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    i also have problems with C - E - G on fast passages.
    i can't do it fast and soft at all, i have to really nail it for it to come out clearly.
    i thought i was the only one.
    1946 Martin Committee, Bach 5V

  8. #8
    Piano User Annie's Avatar
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    I actually use lip slurs as the last part of my warm up every morning - I'm getting a ton better - Still need to work on it - My slotting is getting better. The only time I've actually used that 1&2 crutch was back in High School.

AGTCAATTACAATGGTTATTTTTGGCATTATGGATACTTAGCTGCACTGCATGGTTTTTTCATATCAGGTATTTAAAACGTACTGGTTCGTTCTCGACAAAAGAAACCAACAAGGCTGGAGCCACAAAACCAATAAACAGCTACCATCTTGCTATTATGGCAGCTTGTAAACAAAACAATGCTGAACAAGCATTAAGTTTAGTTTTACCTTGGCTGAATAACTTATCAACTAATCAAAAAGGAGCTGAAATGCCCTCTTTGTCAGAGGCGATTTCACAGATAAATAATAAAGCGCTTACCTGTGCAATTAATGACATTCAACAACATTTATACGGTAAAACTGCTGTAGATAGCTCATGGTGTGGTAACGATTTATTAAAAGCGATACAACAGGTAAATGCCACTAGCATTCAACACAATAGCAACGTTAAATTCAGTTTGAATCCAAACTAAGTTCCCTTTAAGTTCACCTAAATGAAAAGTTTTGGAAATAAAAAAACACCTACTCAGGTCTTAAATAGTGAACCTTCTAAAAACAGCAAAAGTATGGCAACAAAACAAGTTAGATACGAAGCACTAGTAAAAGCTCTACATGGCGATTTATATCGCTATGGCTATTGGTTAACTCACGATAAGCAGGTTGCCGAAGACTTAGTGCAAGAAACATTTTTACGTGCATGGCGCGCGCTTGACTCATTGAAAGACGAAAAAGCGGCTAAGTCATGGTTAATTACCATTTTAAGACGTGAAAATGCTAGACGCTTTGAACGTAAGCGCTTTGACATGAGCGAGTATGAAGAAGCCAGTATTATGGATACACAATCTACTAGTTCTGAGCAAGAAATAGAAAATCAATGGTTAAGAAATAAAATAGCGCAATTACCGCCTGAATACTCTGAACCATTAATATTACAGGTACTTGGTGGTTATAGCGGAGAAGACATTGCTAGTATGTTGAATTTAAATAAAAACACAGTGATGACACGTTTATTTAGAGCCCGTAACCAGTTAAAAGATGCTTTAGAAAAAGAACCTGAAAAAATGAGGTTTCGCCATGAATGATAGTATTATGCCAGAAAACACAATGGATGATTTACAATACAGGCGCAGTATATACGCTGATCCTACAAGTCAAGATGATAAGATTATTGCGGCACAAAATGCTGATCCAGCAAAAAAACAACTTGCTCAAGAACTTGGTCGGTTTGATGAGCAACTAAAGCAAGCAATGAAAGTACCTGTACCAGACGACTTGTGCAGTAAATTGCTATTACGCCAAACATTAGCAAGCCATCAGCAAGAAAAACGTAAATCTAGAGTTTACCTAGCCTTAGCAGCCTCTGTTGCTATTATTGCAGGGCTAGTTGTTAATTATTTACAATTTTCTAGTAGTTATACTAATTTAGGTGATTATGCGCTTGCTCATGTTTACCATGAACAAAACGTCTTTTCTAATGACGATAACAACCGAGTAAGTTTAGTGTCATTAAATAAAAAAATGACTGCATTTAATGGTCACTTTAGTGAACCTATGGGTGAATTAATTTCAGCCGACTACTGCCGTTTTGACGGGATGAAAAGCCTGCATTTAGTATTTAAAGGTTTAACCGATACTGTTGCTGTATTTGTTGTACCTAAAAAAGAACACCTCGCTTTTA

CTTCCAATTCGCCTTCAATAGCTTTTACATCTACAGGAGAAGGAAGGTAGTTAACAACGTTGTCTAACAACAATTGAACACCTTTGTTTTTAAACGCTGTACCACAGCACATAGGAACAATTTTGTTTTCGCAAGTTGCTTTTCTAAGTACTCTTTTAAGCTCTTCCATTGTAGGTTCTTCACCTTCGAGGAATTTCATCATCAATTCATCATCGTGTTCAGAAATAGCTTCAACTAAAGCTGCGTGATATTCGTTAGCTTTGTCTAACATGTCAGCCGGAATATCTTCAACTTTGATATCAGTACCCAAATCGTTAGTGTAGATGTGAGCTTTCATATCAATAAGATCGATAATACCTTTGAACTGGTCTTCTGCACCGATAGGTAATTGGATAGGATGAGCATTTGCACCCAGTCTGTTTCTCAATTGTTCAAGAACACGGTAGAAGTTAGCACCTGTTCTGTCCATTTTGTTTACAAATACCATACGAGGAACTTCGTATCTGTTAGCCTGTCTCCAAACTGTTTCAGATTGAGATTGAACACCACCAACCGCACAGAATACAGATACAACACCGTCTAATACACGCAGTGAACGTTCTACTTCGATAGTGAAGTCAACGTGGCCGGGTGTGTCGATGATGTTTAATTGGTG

~Annie

    *I may not be great yet, but I'm working hard on it and one day I'm gonna be there.*

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    i'm used to using the alternate fingering on my C (was bach 239 now a schilke C7)....the problem is on one of my bach Bbs (sterling bell)..i have been mouthpiece experimenting, maybe that's it...i'll check w/the tuner again.

    tootsall-i've played about 30 yrs...maybe i'm vain...i just thought i would always handle pitch on my horns.

    dj